Meet my new favorite salsa…chile morita and tomatillo salsa! Ever since learning how to make this salsa, we have been devouring it in our house with just about anything…tacos, tostadas, eggs, you name it!
Here, tomatillos are mellowed out by the roasting process and then blended with smokey and slightly sweet chile morita for a deliciously spicy salsa! Chile morita and tomatillo salsa comes together quickly (only 20 minutes!) and with only 5 ingredients, this salsa couldn’t be simpler to make.
Where this recipe came from
This delicious chile morita and tomatillo salsa recipe comes from Rebeca Díaz, a stellar home cook and wonderful cooking mentor. Rebe made this salsa for us one day and ever since then, we have been hooked! She kindly shared her recipe with me and now, I am sharing it with you!
Let’s talk about ingredients
This salsa is so easy! With only 5 ingredients it is a cinch to put together. All you need to make this salsa is tomatillos, garlic, salt, chile morita, and vegetable oil for frying.
For this salsa, fresh ingredients are best. I like to look for tomatillos with firm, bright green skins. If your grocer sells tomatillos with the husks still on, I would recommend taking the time to peel back the husks and take a look at the tomatillos before buying them. Avoid tomatillos that are wrinkled or soft.
For the dried chiles, look for ones that feel soft and pliable, not brittle. The pliable, soft chiles are fresher and tend to have more flavor. You should be able to find chile morita in the Hispanic food section of major grocers, specialty Latino grocery stores, or you can order them online.
What are morita chiles?
The morita chile may not be one that you are familiar with, since it is a variety common to more central Mexican states. My go-to reference for Mexican food, the Larousse Diccionario Enciclopédico de la Gastronomía Mexicana, authored by Ricardo Muñoz Zurita, notes that this chile is most commonly used in the Mexican states of Veracruz, Puebla, Mexico City, and surrounding areas.
Chile morita comes from a smaller variety of the jalapeño pepper. It is spicy, but with a slightly sweet flavor. And because this chile is smoked, and not simply dried, that smokey flavor comes through in salsas or dishes that use chile morita.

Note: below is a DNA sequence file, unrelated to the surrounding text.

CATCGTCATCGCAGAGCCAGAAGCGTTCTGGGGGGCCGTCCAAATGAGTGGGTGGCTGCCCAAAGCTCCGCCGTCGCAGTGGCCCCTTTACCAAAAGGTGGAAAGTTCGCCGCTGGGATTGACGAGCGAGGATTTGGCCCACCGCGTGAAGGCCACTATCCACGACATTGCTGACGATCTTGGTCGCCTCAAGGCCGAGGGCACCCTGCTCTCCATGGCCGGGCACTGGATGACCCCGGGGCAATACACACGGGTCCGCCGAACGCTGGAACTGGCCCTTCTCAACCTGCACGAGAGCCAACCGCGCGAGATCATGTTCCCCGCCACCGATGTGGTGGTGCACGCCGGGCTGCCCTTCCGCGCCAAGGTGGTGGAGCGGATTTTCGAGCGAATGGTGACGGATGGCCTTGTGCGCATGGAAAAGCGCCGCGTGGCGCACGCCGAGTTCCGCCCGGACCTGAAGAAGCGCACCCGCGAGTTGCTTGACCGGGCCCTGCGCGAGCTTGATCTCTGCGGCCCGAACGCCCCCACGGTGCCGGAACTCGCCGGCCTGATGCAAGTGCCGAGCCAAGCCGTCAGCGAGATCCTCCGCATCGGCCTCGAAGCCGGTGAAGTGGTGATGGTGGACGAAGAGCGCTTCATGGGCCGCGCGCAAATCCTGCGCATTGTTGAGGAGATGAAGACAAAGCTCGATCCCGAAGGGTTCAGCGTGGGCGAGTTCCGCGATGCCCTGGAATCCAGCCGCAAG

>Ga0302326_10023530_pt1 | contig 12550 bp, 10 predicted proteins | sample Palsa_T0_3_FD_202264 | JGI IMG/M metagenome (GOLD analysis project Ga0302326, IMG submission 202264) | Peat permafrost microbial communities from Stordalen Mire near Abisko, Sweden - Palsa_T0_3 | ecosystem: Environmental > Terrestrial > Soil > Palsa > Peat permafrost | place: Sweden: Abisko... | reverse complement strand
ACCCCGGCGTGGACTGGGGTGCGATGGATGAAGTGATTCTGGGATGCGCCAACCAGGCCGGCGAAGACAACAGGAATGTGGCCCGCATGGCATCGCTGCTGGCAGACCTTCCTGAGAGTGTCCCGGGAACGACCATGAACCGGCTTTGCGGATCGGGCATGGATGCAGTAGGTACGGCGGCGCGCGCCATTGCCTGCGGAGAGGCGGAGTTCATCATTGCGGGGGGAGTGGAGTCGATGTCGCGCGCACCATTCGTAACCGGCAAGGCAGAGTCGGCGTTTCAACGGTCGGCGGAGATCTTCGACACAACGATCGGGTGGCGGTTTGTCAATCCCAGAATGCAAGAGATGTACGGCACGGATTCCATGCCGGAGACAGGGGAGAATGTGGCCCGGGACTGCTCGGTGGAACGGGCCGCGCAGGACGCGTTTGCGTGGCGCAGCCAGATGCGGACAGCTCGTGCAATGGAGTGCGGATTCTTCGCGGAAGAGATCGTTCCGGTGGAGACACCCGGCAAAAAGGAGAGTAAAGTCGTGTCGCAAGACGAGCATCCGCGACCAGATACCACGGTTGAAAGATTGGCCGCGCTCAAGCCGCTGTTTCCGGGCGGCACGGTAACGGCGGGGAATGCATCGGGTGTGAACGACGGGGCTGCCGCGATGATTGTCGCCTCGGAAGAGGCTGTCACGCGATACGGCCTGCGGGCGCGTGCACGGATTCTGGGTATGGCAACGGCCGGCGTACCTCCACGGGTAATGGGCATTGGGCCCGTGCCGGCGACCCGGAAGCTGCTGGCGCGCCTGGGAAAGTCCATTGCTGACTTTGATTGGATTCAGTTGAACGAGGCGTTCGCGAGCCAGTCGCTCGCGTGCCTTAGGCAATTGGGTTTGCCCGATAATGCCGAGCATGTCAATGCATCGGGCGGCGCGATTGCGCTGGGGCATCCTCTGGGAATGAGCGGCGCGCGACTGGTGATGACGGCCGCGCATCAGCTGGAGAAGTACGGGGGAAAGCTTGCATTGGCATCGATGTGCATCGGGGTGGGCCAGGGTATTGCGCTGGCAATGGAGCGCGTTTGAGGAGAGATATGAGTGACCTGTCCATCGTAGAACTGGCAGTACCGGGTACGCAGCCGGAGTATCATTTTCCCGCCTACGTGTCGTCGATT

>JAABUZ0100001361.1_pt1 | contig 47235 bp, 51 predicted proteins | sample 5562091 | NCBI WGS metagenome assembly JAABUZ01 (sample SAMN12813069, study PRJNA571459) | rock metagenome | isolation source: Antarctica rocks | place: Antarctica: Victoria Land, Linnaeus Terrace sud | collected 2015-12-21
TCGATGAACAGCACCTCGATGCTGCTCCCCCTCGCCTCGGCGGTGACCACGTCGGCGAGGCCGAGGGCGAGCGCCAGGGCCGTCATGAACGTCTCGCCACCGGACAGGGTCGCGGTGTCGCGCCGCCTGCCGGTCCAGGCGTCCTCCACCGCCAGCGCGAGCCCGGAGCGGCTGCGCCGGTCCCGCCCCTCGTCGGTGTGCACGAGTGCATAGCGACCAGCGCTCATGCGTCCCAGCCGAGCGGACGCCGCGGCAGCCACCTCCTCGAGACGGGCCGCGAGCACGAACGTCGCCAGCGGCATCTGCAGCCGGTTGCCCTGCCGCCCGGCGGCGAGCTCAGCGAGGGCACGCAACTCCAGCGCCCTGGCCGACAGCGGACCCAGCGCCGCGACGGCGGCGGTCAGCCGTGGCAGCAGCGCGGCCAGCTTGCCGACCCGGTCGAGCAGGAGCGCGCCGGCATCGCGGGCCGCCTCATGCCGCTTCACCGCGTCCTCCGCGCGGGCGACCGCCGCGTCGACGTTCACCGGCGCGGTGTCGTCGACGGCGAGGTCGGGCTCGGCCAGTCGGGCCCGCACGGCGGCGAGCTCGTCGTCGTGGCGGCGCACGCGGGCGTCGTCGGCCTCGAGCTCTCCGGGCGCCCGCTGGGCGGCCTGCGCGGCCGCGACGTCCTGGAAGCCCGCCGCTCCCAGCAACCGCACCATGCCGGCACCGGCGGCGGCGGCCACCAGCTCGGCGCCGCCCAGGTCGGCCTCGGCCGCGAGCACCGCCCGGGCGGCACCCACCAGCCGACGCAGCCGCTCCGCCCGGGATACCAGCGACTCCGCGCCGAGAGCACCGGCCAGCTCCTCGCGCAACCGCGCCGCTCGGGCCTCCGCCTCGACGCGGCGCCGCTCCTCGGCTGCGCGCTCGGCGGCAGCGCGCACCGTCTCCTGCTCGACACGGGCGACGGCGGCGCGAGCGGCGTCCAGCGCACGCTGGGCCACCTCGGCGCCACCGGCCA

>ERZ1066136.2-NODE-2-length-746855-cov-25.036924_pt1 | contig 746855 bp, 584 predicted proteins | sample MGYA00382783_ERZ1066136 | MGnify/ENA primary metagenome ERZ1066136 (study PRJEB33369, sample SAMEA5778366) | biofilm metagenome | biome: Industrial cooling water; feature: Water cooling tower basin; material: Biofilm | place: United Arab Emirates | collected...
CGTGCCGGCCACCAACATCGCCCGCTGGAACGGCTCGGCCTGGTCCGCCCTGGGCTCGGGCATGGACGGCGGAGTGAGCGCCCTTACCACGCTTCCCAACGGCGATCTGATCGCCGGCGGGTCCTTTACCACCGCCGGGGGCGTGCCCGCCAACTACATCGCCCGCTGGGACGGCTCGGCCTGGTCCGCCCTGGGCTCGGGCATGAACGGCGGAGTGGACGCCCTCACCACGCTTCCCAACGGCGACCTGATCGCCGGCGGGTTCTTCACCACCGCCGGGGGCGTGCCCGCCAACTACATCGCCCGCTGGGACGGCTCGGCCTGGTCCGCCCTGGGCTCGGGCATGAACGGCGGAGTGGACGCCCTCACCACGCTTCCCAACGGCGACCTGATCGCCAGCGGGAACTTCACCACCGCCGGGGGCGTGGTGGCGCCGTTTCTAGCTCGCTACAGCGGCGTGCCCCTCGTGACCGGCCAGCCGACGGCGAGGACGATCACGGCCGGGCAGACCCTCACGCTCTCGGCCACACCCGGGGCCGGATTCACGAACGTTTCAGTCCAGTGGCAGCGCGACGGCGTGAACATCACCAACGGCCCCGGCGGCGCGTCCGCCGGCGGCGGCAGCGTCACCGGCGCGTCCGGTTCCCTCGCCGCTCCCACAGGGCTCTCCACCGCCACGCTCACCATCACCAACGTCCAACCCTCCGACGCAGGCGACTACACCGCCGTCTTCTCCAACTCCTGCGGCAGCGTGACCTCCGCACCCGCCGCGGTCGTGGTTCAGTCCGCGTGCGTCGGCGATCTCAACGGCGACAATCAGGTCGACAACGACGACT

Now that you know a bit more about where this chile is from and where to buy it, let’s make some salsa!
How to make chile morita and tomatillo salsa
Most salsas that I make usually only use one cooking technique. Charred salsa roja ingredients are roasted or charred in a dry skillet. Salsa de chile pasilla ingredients are all fried in oil. And fresh salsa verde isn’t cooked at all! This chile morita and tomatillo salsa uses all of the above techniques, which makes it a bit unique.
The cooking techniques used for each of the separate ingredients bring out the best flavors. Roasting or charring the tomatillos mellows out their acidity and helps develop a sweeter flavor. Frying the chiles helps release their smokey flavor and the addition of the oil helps add a creamy texture to the final salsa. Lastly, the raw garlic adds intensity!
Start by charring or roasting the tomatillos
So to start making this salsa, heat a griddle or skillet over medium-high heat. Once the pan is hot, add the tomatillos. You will want to let the tomatillos sit until blackened on the bottom and then turn them only occasionally to blacken on all sides. Once they are blackened and slightly softened, about 15-20 minutes, pull them from the pan and place them in a blender.
Frying the chile morita
Since the tomatillos are mostly hands-off, while they are charring, start frying the morita chiles.
Heat the vegetable oil in a non-stick skillet over medium-high heat. Once the oil is hot, fry each chile for about 15 seconds total, or until they inflate slightly and lighten in color. I like to flip them about halfway to ensure they are fried evenly on both sides.